Note: The MD5 File Validation feature can be used only to check the integrity of a Cisco IOS Software image that is stored on a Cisco IOS device. It cannot be used to check the integrity of an image running in memory.

MD5 hash calculation and verification using the MD5 File Validation feature can be accomplished using the following command:

verify /md5 filesystem:filename [md5-hash]

Network administrators can use the verify /md5 privileged EXEC command to verify the integrity of image files that are stored on the Cisco IOS file system of a device. The following example shows how to use the verify /md5 command on a Cisco IOS device:

router#verify /md5 sup-bootdisk:c7600rsp72043-advipservicesk9-mz.151-3.S3
.....<output truncated>.....Done!
verify /md5  (sup-bootdisk:c7600rsp72043-advipservicesk9-mz.151-3.S3) = e383bf779e137367839593efa8f0f725
router#        

Network administrators can also provide an MD5 hash to the verify command. If the hash is provided, the verify command will compare the calculated and provided MD5 hashes as illustrated in the following example:

router#verify /md5 sup-bootdisk:c7600rsp72043-advipservicesk9-mz.151-3.S3 e383bf779e137367839593efa8f0f725
.....<output truncated>.....Done!
Verified  (sup-bootdisk:c7600rsp72043-advipservicesk9-mz.151-3.S3) = e383bf779e137367839593efa8f0f725
router#

If the network administrator provides an MD5 hash that does not match the hash calculated by the MD5 File Validation feature, an error message will be displayed. This message is shown in the following example:

router#verify /md5 sup-bootdisk:c7600rsp72043-advipservicesk9-mz.151-3.S3 0c5be63c4e339707efb7881fde7d5324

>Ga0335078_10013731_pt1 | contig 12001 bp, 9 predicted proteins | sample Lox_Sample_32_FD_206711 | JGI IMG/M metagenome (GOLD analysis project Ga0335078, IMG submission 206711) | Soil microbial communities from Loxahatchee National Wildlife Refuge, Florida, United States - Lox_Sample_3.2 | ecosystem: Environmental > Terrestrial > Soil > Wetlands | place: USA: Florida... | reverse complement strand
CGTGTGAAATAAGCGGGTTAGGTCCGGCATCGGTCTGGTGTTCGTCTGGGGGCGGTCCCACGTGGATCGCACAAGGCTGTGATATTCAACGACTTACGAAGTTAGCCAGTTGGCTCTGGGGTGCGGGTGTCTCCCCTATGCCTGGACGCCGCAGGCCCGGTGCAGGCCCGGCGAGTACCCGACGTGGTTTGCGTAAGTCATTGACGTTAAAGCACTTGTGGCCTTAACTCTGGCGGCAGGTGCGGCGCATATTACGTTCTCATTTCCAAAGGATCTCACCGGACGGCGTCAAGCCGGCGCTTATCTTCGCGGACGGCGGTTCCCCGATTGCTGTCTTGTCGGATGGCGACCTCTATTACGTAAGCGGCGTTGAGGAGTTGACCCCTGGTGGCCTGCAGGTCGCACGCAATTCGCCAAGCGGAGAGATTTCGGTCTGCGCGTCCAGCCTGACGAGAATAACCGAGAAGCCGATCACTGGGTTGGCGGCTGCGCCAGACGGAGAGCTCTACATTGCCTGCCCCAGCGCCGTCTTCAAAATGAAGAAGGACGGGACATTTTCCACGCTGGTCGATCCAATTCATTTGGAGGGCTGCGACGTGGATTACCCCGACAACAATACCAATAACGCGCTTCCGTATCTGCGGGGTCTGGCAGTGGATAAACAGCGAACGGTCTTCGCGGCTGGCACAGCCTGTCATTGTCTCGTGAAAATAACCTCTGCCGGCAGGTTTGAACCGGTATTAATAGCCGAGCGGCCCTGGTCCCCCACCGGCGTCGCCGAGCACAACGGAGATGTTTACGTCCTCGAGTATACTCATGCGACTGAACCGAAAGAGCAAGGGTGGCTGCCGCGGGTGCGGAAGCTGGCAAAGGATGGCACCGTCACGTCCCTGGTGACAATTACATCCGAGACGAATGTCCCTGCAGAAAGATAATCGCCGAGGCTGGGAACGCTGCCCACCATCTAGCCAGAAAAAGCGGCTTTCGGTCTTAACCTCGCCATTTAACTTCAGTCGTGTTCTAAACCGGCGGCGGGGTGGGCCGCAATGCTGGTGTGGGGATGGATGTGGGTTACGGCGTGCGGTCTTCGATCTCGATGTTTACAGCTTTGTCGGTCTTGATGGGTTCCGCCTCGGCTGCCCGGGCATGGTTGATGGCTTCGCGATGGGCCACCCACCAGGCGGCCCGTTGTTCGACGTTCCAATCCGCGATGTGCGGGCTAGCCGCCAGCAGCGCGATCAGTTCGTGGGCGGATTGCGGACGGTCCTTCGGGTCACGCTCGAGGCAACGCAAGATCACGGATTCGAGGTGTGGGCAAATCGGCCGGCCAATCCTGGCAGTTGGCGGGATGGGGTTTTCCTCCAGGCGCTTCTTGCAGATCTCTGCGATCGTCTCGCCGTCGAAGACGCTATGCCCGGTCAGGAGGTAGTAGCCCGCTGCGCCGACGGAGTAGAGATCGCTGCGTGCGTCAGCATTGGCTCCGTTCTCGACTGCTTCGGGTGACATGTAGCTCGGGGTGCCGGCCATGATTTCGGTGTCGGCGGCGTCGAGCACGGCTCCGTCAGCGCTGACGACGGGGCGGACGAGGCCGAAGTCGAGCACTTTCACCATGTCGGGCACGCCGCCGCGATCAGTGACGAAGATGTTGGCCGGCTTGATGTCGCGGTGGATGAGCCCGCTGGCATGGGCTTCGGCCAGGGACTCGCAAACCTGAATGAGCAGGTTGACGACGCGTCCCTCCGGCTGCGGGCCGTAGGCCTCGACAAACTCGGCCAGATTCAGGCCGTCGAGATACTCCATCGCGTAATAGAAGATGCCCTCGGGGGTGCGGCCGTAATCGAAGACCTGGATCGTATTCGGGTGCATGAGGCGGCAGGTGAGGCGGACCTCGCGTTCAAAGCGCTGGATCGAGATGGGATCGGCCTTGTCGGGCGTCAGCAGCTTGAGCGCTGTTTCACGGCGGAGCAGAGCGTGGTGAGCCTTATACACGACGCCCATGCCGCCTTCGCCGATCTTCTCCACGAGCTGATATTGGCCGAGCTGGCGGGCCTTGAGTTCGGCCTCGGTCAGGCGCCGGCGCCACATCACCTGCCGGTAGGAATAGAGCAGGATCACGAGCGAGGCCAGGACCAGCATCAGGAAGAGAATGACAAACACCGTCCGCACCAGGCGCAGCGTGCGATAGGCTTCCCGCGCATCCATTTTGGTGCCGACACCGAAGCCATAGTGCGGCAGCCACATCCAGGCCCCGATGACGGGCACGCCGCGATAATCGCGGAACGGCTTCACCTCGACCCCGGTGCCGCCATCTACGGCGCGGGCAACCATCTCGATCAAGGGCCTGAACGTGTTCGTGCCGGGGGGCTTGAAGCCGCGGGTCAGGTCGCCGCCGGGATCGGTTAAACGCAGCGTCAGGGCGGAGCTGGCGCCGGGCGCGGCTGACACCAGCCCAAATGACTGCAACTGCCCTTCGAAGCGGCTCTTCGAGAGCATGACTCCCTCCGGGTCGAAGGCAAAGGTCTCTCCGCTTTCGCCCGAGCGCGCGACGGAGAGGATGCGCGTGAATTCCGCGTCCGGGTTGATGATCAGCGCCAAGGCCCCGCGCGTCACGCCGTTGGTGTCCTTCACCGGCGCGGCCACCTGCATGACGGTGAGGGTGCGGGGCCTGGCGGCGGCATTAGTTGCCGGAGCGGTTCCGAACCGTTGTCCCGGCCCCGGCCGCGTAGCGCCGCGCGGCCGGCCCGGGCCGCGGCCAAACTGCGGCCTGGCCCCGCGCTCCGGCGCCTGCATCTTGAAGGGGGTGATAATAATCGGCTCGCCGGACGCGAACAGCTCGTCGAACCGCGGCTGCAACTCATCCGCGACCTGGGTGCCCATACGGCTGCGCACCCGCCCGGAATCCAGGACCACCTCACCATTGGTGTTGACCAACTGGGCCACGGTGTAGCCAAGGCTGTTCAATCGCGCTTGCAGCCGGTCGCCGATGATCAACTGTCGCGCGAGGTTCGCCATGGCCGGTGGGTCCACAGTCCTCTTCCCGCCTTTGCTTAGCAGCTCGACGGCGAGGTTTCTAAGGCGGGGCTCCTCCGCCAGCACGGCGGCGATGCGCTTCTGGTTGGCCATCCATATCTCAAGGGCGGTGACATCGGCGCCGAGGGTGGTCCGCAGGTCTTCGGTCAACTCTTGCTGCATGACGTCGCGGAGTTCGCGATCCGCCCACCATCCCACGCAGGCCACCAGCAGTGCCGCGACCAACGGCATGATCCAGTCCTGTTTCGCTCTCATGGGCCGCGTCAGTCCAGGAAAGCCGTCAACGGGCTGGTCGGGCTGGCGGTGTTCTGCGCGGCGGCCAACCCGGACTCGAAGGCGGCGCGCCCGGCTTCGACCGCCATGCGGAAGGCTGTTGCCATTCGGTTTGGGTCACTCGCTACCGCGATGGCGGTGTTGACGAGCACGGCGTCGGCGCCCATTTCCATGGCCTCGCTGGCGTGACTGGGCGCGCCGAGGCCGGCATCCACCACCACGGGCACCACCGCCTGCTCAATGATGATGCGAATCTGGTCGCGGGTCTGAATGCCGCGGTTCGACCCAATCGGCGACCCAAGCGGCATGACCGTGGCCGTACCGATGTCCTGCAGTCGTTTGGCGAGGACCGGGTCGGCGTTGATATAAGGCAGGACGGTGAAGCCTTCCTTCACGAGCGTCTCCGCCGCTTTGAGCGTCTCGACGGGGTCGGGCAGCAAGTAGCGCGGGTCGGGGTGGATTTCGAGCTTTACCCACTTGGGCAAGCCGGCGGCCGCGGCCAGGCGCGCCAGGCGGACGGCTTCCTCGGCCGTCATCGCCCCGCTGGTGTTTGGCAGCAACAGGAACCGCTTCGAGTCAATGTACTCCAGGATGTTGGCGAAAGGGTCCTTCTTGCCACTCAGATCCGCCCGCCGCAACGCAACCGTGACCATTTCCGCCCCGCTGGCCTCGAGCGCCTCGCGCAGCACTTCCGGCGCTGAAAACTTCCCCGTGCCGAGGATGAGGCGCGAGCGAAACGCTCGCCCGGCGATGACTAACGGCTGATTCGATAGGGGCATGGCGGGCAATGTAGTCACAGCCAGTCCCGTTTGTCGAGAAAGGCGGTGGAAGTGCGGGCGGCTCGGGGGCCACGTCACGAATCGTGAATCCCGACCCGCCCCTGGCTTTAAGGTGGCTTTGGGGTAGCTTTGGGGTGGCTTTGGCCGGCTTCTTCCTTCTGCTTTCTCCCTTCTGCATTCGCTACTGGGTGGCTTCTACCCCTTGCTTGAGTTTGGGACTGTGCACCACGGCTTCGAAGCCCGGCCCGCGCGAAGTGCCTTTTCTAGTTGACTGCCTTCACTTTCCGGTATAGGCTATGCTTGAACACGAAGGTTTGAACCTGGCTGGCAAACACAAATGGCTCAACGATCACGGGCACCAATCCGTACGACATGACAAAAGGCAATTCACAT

.....<output truncated>.....Done!
%Error verifying sup-bootdisk:c7600rsp72043-advipservicesk9-mz.151-3.S3
Computed signature  = e383bf779e137367839593efa8f0f725
Submitted signature =  0c5be63c4e339707efb7881fde7d5324 
router#

In the preceding examples, the verify /md5 command calculates and displays the MD5 hash for the entire Cisco IOS image file. This approach is in contrast to the updated verify command in the Image Verification feature, which calculates the hash for the entire Cisco IOS image as well as specific portions of the uncompressed Cisco IOS image file.

The verify privileged EXEC command was originally introduced for the MD5 File Validation feature and updated by the Image Verification feature to verify the integrity of image files that are stored locally on a device. It can be used to obtain information about the image hashes. The following example demonstrates how to use the updated verify command on a Cisco IOS device:

router#verify sup-bootdisk:c7600rsp72043-advipservicesk9-mz.151-3.S3
Verifying file integrity of  sup-bootdisk:c7600rsp72043-advipservicesk9-mz.151-3.S3
.....<output truncated>.....Done!
Embedded Hash  MD5 : FCEBD3E1AF32221091E920D5960CAE45
Computed Hash  MD5 : FCEBD3E1AF32221091E920D5960CAE45
CCO Hash       MD5 : E383BF779E137367839593EFA8F0F725 
Signature Verified
router#

In the preceding output, three MD5 hash values are displayed by the verify command. The following is an explanation of each MD5 hash value:

  • Embedded Hash: MD5 hash stored by Cisco in a section of the Cisco IOS image file during the image build process; used to verify section integrity for the Cisco IOS Software image file. This MD5 hash value is calculated for certain sections of the Cisco IOS image file.
  • Computed Hash: MD5 hash that the Image Verification feature calculates for certain sections of the Cisco IOS Software image file when the verify command is executed. This value should be the same as the Embedded hash to verify section integrity of the Cisco IOS image file. If this value is not equal to the Embedded hash, the Cisco IOS image file may be corrupted or intentionally altered.
  • CCO Hash: MD5 hash for the entire Cisco IOS image file. This hash is computed by the verify command and is not stored in the Cisco IOS Software image. This value should match the value provided in the Support and Downloads area on the Cisco.com website for this image.